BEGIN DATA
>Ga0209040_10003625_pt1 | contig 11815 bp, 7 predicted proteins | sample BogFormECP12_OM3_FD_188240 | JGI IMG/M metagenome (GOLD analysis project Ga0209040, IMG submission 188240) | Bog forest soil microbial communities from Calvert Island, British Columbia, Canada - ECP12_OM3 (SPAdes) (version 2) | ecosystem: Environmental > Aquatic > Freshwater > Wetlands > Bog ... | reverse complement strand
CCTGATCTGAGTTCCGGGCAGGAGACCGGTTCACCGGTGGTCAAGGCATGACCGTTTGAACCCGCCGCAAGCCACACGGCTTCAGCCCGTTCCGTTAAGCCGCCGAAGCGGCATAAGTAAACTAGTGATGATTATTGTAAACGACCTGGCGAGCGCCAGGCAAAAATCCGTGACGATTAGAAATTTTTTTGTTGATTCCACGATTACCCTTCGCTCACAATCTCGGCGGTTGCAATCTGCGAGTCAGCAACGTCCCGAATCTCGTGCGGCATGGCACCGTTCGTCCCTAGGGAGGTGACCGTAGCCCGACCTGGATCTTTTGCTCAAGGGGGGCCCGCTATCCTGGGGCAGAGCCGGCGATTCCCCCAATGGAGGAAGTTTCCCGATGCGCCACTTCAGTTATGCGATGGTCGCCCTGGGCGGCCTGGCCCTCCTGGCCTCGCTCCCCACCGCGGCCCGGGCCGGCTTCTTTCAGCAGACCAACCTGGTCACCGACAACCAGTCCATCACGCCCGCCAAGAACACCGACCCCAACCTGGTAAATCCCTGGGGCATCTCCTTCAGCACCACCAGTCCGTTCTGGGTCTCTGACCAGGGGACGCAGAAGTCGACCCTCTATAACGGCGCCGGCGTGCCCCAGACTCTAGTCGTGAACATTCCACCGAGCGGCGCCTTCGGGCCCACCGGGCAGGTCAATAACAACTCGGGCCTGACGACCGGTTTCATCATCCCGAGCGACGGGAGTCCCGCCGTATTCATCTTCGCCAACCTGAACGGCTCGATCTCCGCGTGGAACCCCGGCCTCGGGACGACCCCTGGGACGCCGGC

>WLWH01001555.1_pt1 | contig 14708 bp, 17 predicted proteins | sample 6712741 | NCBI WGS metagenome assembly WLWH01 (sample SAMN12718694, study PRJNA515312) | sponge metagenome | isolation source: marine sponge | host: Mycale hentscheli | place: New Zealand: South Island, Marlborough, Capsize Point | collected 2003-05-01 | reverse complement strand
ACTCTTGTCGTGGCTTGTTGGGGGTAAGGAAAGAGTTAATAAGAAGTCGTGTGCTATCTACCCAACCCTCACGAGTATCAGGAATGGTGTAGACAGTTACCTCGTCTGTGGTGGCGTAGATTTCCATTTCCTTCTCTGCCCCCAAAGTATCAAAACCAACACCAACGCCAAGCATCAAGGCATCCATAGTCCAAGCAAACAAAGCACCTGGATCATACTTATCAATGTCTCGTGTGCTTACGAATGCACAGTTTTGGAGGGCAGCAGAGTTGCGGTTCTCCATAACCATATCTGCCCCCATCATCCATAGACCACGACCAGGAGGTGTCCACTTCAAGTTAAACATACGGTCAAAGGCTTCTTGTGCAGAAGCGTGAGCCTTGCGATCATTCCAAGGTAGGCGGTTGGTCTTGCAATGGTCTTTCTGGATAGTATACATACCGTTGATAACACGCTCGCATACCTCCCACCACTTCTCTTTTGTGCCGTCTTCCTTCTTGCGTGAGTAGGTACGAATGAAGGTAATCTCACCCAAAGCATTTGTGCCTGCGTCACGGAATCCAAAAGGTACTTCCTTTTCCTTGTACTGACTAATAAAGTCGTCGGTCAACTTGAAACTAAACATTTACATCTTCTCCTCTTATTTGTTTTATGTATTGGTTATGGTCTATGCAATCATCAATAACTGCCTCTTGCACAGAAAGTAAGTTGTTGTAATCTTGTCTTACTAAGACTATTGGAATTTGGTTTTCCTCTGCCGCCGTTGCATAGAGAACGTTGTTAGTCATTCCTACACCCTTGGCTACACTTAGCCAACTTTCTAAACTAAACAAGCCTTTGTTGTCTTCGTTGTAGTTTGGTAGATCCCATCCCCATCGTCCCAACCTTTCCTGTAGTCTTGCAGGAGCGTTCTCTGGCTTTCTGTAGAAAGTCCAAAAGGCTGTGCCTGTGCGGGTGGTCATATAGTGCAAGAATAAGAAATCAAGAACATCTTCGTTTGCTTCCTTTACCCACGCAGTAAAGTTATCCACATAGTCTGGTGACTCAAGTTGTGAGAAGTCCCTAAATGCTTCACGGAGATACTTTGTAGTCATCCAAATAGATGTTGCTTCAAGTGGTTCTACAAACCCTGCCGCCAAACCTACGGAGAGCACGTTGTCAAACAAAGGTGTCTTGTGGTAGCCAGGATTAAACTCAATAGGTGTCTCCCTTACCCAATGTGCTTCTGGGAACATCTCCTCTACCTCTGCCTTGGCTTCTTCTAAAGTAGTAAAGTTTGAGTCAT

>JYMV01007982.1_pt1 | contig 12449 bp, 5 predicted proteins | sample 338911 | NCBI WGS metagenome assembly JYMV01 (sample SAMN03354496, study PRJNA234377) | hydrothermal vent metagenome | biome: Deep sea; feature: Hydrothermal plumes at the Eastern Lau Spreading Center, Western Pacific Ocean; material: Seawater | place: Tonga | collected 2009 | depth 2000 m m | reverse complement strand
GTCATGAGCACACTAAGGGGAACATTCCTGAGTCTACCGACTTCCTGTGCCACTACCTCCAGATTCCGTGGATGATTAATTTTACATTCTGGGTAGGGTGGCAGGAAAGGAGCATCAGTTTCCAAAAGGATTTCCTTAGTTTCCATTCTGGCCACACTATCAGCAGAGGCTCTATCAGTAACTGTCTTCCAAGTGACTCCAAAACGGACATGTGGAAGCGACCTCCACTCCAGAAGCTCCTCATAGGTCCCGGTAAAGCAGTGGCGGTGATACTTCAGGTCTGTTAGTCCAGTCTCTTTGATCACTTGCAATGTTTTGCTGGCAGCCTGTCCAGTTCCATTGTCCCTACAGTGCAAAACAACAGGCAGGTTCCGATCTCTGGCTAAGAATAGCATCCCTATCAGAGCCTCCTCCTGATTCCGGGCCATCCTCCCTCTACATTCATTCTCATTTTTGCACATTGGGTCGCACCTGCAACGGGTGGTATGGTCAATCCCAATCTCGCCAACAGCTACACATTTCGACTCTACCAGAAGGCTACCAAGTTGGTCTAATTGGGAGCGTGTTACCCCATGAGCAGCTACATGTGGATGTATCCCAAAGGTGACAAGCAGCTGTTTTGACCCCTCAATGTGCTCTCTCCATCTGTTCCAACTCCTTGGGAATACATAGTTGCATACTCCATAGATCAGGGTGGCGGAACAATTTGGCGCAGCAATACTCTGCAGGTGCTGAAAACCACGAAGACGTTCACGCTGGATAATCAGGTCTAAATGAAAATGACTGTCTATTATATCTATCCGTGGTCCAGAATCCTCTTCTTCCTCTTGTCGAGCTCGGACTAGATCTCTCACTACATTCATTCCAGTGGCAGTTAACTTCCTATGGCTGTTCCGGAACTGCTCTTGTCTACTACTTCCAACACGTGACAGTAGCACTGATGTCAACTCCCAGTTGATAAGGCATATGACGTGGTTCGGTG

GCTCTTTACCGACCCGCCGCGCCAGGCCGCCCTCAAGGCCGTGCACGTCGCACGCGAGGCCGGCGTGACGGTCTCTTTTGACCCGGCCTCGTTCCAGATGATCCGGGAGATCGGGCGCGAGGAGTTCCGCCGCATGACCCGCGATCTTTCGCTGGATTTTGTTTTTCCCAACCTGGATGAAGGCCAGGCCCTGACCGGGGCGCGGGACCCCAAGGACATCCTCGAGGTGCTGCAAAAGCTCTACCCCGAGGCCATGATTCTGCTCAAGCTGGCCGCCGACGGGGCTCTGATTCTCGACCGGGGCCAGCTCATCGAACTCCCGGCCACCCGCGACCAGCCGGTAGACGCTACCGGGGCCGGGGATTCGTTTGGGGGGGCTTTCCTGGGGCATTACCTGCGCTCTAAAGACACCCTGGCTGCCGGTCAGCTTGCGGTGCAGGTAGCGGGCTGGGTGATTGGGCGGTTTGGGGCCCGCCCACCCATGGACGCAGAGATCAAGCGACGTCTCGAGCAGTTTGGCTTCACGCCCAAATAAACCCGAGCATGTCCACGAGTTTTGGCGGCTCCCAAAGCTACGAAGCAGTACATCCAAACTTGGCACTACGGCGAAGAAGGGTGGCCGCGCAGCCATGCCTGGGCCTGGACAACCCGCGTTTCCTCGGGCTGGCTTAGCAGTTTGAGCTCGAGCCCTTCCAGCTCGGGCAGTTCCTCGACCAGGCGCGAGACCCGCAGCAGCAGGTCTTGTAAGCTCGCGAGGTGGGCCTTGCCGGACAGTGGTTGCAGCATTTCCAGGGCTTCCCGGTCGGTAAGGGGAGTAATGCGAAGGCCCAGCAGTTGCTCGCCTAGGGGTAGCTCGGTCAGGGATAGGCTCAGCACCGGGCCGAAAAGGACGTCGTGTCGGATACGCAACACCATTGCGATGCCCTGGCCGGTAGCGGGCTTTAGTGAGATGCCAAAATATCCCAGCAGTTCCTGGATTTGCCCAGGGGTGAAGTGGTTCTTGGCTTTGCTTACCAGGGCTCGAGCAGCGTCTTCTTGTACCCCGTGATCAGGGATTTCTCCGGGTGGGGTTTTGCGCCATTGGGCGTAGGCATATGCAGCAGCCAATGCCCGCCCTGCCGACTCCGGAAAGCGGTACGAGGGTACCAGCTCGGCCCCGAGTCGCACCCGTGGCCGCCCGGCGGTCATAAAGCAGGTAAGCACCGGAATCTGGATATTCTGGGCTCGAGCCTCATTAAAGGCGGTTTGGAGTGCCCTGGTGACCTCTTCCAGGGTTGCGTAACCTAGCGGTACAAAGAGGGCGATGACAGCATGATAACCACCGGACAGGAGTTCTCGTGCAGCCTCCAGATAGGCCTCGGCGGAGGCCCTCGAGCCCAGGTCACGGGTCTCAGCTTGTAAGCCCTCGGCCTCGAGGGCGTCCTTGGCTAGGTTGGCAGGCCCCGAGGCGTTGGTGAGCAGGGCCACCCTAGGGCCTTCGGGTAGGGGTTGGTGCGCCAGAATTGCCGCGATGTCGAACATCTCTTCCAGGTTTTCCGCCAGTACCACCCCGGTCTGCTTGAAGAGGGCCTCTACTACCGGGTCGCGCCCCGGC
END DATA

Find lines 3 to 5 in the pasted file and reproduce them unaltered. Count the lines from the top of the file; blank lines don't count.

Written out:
>WLWH01001555.1_pt1 | contig 14708 bp, 17 predicted proteins | sample 6712741 | NCBI WGS metagenome assembly WLWH01 (sample SAMN12718694, study PRJNA515312) | sponge metagenome | isolation source: marine sponge | host: Mycale hentscheli | place: New Zealand: South Island, Marlborough, Capsize Point | collected 2003-05-01 | reverse complement strand
ACTCTTGTCGTGGCTTGTTGGGGGTAAGGAAAGAGTTAATAAGAAGTCGTGTGCTATCTACCCAACCCTCACGAGTATCAGGAATGGTGTAGACAGTTACCTCGTCTGTGGTGGCGTAGATTTCCATTTCCTTCTCTGCCCCCAAAGTATCAAAACCAACACCAACGCCAAGCATCAAGGCATCCATAGTCCAAGCAAACAAAGCACCTGGATCATACTTATCAATGTCTCGTGTGCTTACGAATGCACAGTTTTGGAGGGCAGCAGAGTTGCGGTTCTCCATAACCATATCTGCCCCCATCATCCATAGACCACGACCAGGAGGTGTCCACTTCAAGTTAAACATACGGTCAAAGGCTTCTTGTGCAGAAGCGTGAGCCTTGCGATCATTCCAAGGTAGGCGGTTGGTCTTGCAATGGTCTTTCTGGATAGTATACATACCGTTGATAACACGCTCGCATACCTCCCACCACTTCTCTTTTGTGCCGTCTTCCTTCTTGCGTGAGTAGGTACGAATGAAGGTAATCTCACCCAAAGCATTTGTGCCTGCGTCACGGAATCCAAAAGGTACTTCCTTTTCCTTGTACTGACTAATAAAGTCGTCGGTCAACTTGAAACTAAACATTTACATCTTCTCCTCTTATTTGTTTTATGTATTGGTTATGGTCTATGCAATCATCAATAACTGCCTCTTGCACAGAAAGTAAGTTGTTGTAATCTTGTCTTACTAAGACTATTGGAATTTGGTTTTCCTCTGCCGCCGTTGCATAGAGAACGTTGTTAGTCATTCCTACACCCTTGGCTACACTTAGCCAACTTTCTAAACTAAACAAGCCTTTGTTGTCTTCGTTGTAGTTTGGTAGATCCCATCCCCATCGTCCCAACCTTTCCTGTAGTCTTGCAGGAGCGTTCTCTGGCTTTCTGTAGAAAGTCCAAAAGGCTGTGCCTGTGCGGGTGGTCATATAGTGCAAGAATAAGAAATCAAGAACATCTTCGTTTGCTTCCTTTACCCACGCAGTAAAGTTATCCACATAGTCTGGTGACTCAAGTTGTGAGAAGTCCCTAAATGCTTCACGGAGATACTTTGTAGTCATCCAAATAGATGTTGCTTCAAGTGGTTCTACAAACCCTGCCGCCAAACCTACGGAGAGCACGTTGTCAAACAAAGGTGTCTTGTGGTAGCCAGGATTAAACTCAATAGGTGTCTCCCTTACCCAATGTGCTTCTGGGAACATCTCCTCTACCTCTGCCTTGGCTTCTTCTAAAGTAGTAAAGTTTGAGTCAT

>JYMV01007982.1_pt1 | contig 12449 bp, 5 predicted proteins | sample 338911 | NCBI WGS metagenome assembly JYMV01 (sample SAMN03354496, study PRJNA234377) | hydrothermal vent metagenome | biome: Deep sea; feature: Hydrothermal plumes at the Eastern Lau Spreading Center, Western Pacific Ocean; material: Seawater | place: Tonga | collected 2009 | depth 2000 m m | reverse complement strand